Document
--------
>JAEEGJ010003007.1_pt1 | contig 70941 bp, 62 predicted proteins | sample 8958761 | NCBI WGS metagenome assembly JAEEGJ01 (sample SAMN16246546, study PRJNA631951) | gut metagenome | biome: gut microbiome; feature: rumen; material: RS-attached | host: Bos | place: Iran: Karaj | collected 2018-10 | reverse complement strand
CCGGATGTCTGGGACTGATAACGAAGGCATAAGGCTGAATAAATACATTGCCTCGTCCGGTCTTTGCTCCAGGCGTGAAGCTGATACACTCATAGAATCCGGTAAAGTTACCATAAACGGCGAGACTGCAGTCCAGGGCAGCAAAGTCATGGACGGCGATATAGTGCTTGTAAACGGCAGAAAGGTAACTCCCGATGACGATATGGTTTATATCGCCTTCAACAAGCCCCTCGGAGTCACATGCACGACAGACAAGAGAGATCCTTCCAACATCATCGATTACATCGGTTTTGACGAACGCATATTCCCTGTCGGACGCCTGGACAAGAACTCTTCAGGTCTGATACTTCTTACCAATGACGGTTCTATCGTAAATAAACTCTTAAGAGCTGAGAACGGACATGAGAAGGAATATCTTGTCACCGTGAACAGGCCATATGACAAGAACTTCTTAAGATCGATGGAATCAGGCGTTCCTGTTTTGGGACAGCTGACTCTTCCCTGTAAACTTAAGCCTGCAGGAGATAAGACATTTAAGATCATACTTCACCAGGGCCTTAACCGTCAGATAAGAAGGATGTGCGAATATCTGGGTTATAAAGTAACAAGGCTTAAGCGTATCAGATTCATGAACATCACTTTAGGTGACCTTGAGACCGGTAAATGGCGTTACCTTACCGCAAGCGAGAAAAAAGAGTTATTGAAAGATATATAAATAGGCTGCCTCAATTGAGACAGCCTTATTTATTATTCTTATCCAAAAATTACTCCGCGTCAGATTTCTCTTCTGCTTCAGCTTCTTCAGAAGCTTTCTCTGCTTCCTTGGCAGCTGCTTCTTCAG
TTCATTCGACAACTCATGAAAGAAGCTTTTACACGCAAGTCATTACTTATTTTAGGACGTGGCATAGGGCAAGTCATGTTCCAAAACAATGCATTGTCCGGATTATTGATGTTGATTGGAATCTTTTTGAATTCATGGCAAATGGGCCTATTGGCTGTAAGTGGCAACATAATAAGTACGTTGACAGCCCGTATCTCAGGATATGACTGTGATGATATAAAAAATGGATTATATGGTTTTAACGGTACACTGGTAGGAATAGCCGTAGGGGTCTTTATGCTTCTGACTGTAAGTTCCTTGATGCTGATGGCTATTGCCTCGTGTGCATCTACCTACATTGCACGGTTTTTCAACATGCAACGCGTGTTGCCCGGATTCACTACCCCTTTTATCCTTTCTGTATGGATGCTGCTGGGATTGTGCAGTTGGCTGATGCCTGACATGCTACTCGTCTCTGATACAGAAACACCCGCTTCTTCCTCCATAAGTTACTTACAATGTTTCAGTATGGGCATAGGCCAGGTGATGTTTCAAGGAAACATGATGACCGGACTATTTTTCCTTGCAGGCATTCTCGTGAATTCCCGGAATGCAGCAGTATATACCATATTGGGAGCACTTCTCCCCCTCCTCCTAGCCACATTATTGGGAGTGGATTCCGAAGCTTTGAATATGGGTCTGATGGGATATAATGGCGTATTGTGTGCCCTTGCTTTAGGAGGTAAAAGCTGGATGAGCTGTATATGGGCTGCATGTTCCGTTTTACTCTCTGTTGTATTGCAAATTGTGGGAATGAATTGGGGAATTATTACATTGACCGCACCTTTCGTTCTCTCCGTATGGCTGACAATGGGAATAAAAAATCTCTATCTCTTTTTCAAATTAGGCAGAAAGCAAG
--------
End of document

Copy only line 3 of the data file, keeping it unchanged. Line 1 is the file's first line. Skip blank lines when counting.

TTCATTCGACAACTCATGAAAGAAGCTTTTACACGCAAGTCATTACTTATTTTAGGACGTGGCATAGGGCAAGTCATGTTCCAAAACAATGCATTGTCCGGATTATTGATGTTGATTGGAATCTTTTTGAATTCATGGCAAATGGGCCTATTGGCTGTAAGTGGCAACATAATAAGTACGTTGACAGCCCGTATCTCAGGATATGACTGTGATGATATAAAAAATGGATTATATGGTTTTAACGGTACACTGGTAGGAATAGCCGTAGGGGTCTTTATGCTTCTGACTGTAAGTTCCTTGATGCTGATGGCTATTGCCTCGTGTGCATCTACCTACATTGCACGGTTTTTCAACATGCAACGCGTGTTGCCCGGATTCACTACCCCTTTTATCCTTTCTGTATGGATGCTGCTGGGATTGTGCAGTTGGCTGATGCCTGACATGCTACTCGTCTCTGATACAGAAACACCCGCTTCTTCCTCCATAAGTTACTTACAATGTTTCAGTATGGGCATAGGCCAGGTGATGTTTCAAGGAAACATGATGACCGGACTATTTTTCCTTGCAGGCATTCTCGTGAATTCCCGGAATGCAGCAGTATATACCATATTGGGAGCACTTCTCCCCCTCCTCCTAGCCACATTATTGGGAGTGGATTCCGAAGCTTTGAATATGGGTCTGATGGGATATAATGGCGTATTGTGTGCCCTTGCTTTAGGAGGTAAAAGCTGGATGAGCTGTATATGGGCTGCATGTTCCGTTTTACTCTCTGTTGTATTGCAAATTGTGGGAATGAATTGGGGAATTATTACATTGACCGCACCTTTCGTTCTCTCCGTATGGCTGACAATGGGAATAAAAAATCTCTATCTCTTTTTCAAATTAGGCAGAAAGCAAG